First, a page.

From working in nutrition or health policy to supporting Indigenous health outcomes—let’s look at six health science careers that could be a great fit for you.
If you have a broad interest in health but aren’t exactly sure which career path you want to take, health science could be the ideal degree. It can open a wide range of doors—from jobs in nutrition to exercise or public health policy.
Some people opt for a health science degree as a stepping stone to further study in areas like nursing or medicine, while others go on to a rewarding career straight after completing their course.
Here are a few ways you can put your health science degree to good use after you graduate.
What are the health sciences?
Firstly, what are we talking about when we talk about the health sciences? It’s quite a broad field and, as such, a really flexible degree. In your course, you’ll likely cover aspects of health, biology and the healthcare system.
Specific subjects may include everything from nutrition to epidemiology to healthcare management. Gaining this fundamental understanding of a wide range of areas will set you up well for a career in health.
Health science jobs
With a health science course under your belt, here are a few careers in health science you may like to aim for. Just keep in mind the major you choose may influence your options.
Health promotion officer
You could apply your health knowledge in a role with a local council or an organisation that aims to foster greater health and wellbeing in the community. As a health promotion officer, you’ll have a hand in developing materials that communicate important health and wellbeing messages. You may also design programs, do research into the issues facing your local population and give talks to the community.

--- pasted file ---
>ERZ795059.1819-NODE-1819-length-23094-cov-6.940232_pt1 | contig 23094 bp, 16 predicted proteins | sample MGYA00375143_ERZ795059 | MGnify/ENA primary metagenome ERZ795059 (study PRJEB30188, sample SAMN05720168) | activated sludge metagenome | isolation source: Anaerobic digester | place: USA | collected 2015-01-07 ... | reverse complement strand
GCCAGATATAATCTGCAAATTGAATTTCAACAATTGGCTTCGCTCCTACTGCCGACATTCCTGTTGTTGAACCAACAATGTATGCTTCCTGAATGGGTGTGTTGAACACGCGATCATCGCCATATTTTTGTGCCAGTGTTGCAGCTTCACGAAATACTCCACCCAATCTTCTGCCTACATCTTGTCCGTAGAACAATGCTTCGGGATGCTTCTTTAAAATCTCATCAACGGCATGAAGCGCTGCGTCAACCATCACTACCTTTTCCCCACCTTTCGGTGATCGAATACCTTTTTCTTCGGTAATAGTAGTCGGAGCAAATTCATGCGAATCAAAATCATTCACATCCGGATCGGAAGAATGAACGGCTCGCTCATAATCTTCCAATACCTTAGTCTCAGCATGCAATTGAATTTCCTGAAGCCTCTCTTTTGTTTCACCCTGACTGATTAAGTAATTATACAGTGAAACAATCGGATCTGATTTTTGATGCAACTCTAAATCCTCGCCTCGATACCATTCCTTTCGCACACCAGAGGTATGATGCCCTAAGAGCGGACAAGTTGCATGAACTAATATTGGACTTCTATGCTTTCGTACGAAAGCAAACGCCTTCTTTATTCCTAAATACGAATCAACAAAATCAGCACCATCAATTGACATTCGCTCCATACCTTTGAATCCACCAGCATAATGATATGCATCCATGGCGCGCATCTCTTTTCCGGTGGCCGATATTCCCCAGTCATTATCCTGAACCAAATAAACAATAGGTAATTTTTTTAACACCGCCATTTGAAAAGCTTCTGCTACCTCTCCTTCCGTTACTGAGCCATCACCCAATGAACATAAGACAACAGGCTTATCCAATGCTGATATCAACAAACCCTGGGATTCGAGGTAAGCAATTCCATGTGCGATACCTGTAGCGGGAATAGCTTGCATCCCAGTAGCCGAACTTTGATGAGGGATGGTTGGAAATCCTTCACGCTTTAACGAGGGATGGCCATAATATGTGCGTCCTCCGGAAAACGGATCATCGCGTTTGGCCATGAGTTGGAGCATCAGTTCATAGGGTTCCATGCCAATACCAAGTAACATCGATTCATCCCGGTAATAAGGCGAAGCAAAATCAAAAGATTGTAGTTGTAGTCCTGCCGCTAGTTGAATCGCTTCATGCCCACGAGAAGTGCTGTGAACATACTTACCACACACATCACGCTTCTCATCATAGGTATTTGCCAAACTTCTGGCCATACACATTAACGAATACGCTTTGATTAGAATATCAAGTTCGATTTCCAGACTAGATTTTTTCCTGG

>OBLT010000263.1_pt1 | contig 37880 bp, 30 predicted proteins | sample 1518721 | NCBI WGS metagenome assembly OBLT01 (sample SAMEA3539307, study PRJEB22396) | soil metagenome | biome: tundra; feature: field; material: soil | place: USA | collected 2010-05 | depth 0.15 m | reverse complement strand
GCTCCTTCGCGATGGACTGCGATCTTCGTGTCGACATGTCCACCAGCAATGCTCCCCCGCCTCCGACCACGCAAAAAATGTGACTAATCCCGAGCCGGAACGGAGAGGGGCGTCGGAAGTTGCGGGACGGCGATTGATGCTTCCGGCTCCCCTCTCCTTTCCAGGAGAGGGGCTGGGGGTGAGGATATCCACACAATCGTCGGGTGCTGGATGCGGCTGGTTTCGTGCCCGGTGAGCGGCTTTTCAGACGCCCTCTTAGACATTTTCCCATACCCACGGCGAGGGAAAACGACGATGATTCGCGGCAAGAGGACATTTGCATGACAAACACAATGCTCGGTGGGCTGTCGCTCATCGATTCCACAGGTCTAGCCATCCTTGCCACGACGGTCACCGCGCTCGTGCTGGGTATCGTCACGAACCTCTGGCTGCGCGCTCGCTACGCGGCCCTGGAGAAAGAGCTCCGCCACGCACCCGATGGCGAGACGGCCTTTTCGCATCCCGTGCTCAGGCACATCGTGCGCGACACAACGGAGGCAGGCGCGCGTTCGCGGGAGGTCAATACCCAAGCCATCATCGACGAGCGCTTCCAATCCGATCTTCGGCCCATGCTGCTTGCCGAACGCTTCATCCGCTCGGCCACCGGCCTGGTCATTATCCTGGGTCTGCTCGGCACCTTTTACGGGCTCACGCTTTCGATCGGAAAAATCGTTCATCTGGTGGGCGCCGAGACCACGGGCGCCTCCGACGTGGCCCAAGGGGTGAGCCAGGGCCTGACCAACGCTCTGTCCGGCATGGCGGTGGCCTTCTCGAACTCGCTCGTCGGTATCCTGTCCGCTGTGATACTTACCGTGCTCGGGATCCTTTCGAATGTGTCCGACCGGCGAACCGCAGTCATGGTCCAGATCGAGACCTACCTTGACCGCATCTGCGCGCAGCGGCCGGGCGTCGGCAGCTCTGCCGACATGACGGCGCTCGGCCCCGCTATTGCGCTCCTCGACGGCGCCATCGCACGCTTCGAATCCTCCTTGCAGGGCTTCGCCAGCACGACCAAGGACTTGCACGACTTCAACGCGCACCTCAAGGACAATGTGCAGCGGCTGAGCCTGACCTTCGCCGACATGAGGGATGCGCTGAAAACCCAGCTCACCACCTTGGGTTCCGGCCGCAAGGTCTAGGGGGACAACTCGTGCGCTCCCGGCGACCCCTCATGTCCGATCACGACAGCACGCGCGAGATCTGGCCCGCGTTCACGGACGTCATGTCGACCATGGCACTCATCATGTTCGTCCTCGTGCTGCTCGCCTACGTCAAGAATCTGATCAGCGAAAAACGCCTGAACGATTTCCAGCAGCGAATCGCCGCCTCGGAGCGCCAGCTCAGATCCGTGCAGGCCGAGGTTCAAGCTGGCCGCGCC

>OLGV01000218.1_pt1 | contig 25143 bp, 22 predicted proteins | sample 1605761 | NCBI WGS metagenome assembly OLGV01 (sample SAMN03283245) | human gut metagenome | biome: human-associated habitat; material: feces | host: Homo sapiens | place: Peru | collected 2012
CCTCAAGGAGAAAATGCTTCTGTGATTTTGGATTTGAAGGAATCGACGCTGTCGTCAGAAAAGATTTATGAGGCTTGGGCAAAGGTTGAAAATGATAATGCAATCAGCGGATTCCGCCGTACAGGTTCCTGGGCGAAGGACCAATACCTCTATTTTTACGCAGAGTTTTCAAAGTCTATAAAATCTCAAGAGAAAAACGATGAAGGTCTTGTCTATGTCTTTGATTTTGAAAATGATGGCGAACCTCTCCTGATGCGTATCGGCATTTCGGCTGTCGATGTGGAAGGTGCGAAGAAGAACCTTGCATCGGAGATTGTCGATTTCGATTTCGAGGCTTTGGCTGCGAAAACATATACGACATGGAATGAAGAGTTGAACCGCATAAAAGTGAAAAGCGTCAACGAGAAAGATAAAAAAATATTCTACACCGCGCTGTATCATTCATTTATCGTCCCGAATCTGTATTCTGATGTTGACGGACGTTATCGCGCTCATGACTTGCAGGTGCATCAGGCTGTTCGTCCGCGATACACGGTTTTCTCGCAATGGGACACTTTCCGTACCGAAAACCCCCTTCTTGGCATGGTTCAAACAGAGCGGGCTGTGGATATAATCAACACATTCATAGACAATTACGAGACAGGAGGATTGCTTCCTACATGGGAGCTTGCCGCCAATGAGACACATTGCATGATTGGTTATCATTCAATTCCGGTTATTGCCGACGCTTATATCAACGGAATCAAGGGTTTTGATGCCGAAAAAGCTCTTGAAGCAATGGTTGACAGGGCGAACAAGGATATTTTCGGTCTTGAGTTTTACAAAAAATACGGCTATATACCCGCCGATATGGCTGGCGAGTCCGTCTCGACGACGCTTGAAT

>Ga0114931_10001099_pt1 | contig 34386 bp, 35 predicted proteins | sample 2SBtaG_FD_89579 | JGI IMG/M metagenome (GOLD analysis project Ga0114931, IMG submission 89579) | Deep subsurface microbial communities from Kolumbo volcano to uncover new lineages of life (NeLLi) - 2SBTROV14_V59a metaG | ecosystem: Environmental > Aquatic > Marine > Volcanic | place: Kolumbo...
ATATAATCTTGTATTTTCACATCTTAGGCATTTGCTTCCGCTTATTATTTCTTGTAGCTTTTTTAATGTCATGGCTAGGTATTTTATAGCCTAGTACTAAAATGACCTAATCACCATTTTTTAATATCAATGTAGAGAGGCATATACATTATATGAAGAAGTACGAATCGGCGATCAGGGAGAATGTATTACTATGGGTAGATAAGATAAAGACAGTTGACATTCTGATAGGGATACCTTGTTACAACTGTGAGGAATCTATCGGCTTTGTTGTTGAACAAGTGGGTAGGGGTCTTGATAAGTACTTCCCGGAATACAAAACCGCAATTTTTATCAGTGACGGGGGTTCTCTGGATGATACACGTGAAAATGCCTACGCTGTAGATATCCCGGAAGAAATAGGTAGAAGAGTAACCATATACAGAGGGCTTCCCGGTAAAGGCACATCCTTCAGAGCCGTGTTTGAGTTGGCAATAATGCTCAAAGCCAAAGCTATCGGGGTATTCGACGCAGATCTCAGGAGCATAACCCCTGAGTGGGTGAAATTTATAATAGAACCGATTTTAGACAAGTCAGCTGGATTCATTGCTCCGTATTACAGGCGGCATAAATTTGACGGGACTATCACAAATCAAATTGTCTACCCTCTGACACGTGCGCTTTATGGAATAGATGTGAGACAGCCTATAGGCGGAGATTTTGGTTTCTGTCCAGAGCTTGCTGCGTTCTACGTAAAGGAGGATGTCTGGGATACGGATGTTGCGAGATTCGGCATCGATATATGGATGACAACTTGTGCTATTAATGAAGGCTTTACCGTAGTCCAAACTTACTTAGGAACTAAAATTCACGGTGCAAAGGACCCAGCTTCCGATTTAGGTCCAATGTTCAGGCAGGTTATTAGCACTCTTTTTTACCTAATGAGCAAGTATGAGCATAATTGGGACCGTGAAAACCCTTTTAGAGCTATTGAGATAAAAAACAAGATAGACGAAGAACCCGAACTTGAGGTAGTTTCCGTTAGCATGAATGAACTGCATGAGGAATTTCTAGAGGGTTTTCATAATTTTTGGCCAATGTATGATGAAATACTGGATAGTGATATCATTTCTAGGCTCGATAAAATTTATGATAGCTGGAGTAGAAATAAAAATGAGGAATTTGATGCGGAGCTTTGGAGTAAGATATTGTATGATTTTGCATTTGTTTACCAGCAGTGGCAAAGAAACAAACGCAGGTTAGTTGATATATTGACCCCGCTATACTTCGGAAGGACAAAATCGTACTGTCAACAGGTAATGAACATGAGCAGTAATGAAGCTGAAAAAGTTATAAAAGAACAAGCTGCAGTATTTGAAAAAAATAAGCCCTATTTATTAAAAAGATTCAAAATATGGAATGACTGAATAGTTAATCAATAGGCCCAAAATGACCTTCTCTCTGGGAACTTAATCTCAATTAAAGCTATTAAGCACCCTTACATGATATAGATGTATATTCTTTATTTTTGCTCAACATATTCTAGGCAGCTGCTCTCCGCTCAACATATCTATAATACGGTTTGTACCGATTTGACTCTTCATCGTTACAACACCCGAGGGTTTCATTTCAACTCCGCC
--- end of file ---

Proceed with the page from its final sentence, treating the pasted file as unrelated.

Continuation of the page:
If your health science degree allows you to major in exercise science, you could explore a job as an exercise physiologist. In this role, you’ll use your expert knowledge of the human body to help people exercise more effectively and safely. You may work with older people or people with chronic conditions or disabilities, tailoring your services to their specific requirements.
Indigenous health officer
As an Indigenous health officer, you’ll provide culturally sensitive care and health advice to Aboriginal and Torres Strait Islander peoples. You might liaise with other healthcare professionals to make sure patients are receiving appropriate services and treatment.
Your role might also involve health promotion, which will see you creating materials or giving talks to community on relevant health issues. Note that some positions are identified as only available for Aboriginal and Torres Strait Islander applicants, but this is not always the case.
Health policy officer
As a health policy officer, you’ll work within an organisation or government agency to prepare policy drafts, submissions and discussion papers on health-related topics. You’ll keep an eye on trends in the health sector, conduct research and collect evidence, and prepare advice on how to impact the strategic direction of your organisation.
Food and nutrition policy developer
If you major in nutrition in your health science degree, you could end up having a say on important food-related policies. Perhaps working in government, you could combine your knowledge of public health and nutrition to create strong policy that helps people make healthy food and drink choices.
Health and wellbeing manager
If you want to help people achieve their best, you might like to consider a role as a health and wellbeing manager. A relatively new job title, health and wellbeing managers work within an organisation to enhance the wellbeing of employees. You’ll collect data to gauge the health and wellbeing within a workforce and develop and run programs that can help to improve it.
Degrees in health science
You have a range of options when it comes to courses in health science. Depending on your ambitions and timeline, you might like to start with an Undergraduate Certificate, a Diploma, or a Bachelor of Health Science.
They all provide a solid foundation in health science, though the bachelor degree will give you the most holistic understanding of health, human biology and the healthcare system.
You may enjoy gaining a broad knowledge base in your health science degree. However, if there’s a specific area of interest you want to explore, you can choose a health science bachelor that specialises in areas such as naturopathy, Chinese medicine, Western herbal medicine and clinical nutrition.
Want to see more of your study options? Browse online health science courses available through Open Universities Australia.